The Cancer Learns
Recent findings bring Technion scientists to propose a new framework for cancer research. At its heart is the apparent capacity of cancer cells to learn and adapt
What enables cancer to metastasize – to spread to different parts of the body, with their different environments and grow there? How do tumors become resistant to drugs? In an opinion piece recently published in iScience, Technion researchers Aseel Shomar, Professor Omri Barak, and Professor Naama Brenner propose a novel explanation, in the hope that better understanding should lead to better treatment. The three propose that cancer cells are able to learn and adapt to changing environments, through actively searching for solutions that would enable them to survive. They suggest that studying cancer with the approach and tools of learning theory will advance our understanding of these phenomena.
It is commonly thought that both drug resistance and the ability to metastasize appear in cancer cells as random mutations. Since such a mutation is advantageous to cancer cells, enabling them to survive in an environment that attempts to fight them, these mutations become dominant. However, mounting evidence from research groups around the world do not seem to match this hypothesis, and treatment plans based on it did not significantly increase patients’ life expectancy. Now, Aseel Shomar, Prof. Barak, and Prof. Brenner propose a new hypothesis that matches the evidence at hand: cancer cells learn and adapt to their environment, enabling them to develop drug resistances and conform to the new environments of metastasis locations.
A cell has no brain, so how does it learn? Sensing stress, Prof. Brenner explains, the cell seeks to reduce that stress. It embarks on a trial-and-error process within the gene regulatory network, changing the way existing genes are expressed. An interaction that reduces the stress gets strengthened. Even so, considering the number of possible configurations the cell can try, it can seem unlikely that the process would work. However, using computer simulations based on learning theory, the group showed that cells could in fact learn and adapt in this fashion. One element of what makes this feasible is that more than one solution may be found to solve the same problem the cell faces. Another element is the way the gene regulatory network is structured, with regulatory “hubs” that control parts of it.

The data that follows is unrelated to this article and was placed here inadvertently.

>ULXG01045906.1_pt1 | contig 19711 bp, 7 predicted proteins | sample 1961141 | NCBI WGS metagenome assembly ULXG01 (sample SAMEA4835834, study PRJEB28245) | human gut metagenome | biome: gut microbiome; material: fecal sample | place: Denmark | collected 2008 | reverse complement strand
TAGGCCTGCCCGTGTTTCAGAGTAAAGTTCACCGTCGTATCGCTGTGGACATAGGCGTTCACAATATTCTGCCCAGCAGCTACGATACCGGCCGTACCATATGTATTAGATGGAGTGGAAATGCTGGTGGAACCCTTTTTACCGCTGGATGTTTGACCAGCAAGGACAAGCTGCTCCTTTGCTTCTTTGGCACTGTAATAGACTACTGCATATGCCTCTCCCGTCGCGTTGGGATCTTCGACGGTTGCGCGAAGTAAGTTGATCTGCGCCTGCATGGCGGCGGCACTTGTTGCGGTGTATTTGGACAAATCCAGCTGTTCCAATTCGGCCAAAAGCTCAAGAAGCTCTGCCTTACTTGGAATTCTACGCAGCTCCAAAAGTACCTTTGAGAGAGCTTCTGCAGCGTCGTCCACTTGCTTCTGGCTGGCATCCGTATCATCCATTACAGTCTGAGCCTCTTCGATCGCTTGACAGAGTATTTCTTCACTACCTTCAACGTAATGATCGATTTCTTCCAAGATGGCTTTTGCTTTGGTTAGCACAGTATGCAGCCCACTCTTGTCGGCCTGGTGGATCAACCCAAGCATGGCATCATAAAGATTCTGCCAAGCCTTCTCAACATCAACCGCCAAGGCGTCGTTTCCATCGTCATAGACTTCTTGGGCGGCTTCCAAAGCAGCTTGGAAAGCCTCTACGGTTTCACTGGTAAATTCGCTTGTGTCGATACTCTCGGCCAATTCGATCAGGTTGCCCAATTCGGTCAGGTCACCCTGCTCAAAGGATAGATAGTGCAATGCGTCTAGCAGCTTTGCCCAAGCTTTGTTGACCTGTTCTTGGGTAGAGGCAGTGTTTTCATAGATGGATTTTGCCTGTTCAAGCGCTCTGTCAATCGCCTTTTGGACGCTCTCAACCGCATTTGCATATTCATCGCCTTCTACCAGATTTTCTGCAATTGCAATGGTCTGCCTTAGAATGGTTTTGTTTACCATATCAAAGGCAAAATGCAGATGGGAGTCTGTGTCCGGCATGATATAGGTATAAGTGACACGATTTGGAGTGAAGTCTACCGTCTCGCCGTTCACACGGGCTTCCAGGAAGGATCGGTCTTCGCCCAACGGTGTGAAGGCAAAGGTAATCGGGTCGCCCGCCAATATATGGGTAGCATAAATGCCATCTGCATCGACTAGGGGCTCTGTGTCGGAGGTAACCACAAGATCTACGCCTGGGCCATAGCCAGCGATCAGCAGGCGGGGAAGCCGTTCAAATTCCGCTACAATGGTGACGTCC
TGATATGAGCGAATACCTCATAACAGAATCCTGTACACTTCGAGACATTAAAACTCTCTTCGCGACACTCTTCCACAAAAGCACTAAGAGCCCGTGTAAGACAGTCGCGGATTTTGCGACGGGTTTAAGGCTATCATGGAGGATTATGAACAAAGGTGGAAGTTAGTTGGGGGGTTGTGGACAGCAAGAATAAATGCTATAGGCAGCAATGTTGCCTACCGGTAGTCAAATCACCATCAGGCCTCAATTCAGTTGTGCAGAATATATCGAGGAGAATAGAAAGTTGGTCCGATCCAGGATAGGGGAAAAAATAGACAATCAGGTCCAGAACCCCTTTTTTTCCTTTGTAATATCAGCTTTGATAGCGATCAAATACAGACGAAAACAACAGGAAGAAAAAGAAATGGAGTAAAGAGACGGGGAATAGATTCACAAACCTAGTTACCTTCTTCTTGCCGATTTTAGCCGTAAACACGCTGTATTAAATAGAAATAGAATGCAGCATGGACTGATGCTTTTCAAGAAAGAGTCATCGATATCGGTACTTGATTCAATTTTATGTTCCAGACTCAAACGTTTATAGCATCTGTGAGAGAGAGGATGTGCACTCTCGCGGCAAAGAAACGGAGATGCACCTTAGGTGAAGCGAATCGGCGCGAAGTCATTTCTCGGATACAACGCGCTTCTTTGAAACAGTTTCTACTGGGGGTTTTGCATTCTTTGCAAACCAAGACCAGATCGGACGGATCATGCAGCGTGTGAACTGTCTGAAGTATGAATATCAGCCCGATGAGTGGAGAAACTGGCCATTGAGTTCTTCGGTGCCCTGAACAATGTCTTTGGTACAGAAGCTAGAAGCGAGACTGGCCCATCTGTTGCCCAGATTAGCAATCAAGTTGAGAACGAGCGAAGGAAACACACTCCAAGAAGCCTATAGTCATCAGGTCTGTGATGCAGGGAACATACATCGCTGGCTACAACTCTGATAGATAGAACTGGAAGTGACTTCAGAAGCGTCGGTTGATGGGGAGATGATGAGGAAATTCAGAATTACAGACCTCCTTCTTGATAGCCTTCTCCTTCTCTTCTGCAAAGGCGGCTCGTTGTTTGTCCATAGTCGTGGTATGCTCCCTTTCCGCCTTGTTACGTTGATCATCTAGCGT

Cancer cells are not unique in their learning ability. Previous studies by Prof. Brenner, Prof. Erez Braun, and others have shown that yeast cells can adapt to new environments and develop abilities they did not initially possess. Few other labs around the world have demonstrated this effect in simple organisms. Learning theory provides the framework and the mathematical tools to study these phenomena. The Technion’s Network Biology Research Lab aims to explore the way various biological systems adapt – a process that is not fully understood. The Lab’s researchers, coming from varied faculties including Physics, Electrical & Computer Engineering, Chemical Engineering, and Medicine, work on connecting the evolving theoretical models to complex and dynamic biological systems.
While tumors that learn and adapt might sound like a nightmare, Aseel Shomar, Prof. Barak, and Prof. Brenner also found reason for hope. There is perhaps a key to the problems cancer continues to pose. While the capacity for learning is there in the cells, normally something holds it back. In fact, the same mutations found to promote cancer in our body, can be carried by cells that still remain healthy. Even cells from active tumors, transported into healthy tissue, were in some experiments “cured,” reverting to their non-cancerous state.
“There is an interaction between the individual cell and the tissue,” Prof. Brenner explains. “The cell has the capacity to explore, but the tissue imposes order and stability. We propose that using the approach and methods of learning theory will help investigate this interaction in greater depth. Cancer could perhaps be treated through strengthening the tissue’s ability to calm and control the pre-cancerous cell.” A better understanding of the system, such as the three provide, is a crucial step towards developing more effective treatments.
Most scientific studies add a titbit of data to an existing framework. This is one of a rare category of studies that re-examine existing data and propose a novel framework, offering answers to questions that had hitherto remained unanswered, and opening up new avenues of exploration.
The study was led by Ph.D. student Aseel Shomar, under the joint supervision of Profs. Omri Barak and Naama Brenner. It was supported by the Israeli Science Foundation (ISF) and the Adams Fellowship Program of the Israel Academy of Science and Humanities.
For the full article in iScience click here